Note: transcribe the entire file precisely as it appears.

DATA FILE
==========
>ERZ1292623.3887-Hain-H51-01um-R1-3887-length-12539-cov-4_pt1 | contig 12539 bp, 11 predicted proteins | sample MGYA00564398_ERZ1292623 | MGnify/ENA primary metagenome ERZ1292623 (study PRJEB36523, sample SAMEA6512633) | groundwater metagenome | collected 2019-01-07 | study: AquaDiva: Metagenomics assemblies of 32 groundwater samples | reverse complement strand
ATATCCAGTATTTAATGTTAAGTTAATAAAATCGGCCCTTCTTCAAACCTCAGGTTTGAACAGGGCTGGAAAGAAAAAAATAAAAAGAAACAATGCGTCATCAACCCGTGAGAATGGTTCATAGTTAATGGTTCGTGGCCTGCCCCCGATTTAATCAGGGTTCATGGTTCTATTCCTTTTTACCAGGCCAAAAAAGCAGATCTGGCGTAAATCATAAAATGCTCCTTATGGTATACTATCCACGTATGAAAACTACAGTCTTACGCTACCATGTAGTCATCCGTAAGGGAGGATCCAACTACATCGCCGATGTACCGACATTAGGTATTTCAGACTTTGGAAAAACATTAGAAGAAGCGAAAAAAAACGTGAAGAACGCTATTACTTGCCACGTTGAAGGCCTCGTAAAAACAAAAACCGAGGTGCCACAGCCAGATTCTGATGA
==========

>ERZ1292623.3887-Hain-H51-01um-R1-3887-length-12539-cov-4_pt1 | contig 12539 bp, 11 predicted proteins | sample MGYA00564398_ERZ1292623 | MGnify/ENA primary metagenome ERZ1292623 (study PRJEB36523, sample SAMEA6512633) | groundwater metagenome | collected 2019-01-07 | study: AquaDiva: Metagenomics assemblies of 32 groundwater samples | reverse complement strand
ATATCCAGTATTTAATGTTAAGTTAATAAAATCGGCCCTTCTTCAAACCTCAGGTTTGAACAGGGCTGGAAAGAAAAAAATAAAAAGAAACAATGCGTCATCAACCCGTGAGAATGGTTCATAGTTAATGGTTCGTGGCCTGCCCCCGATTTAATCAGGGTTCATGGTTCTATTCCTTTTTACCAGGCCAAAAAAGCAGATCTGGCGTAAATCATAAAATGCTCCTTATGGTATACTATCCACGTATGAAAACTACAGTCTTACGCTACCATGTAGTCATCCGTAAGGGAGGATCCAACTACATCGCCGATGTACCGACATTAGGTATTTCAGACTTTGGAAAAACATTAGAAGAAGCGAAAAAAAACGTGAAGAACGCTATTACTTGCCACGTTGAAGGCCTCGTAAAAACAAAAACCGAGGTGCCACAGCCAGATTCTGATGA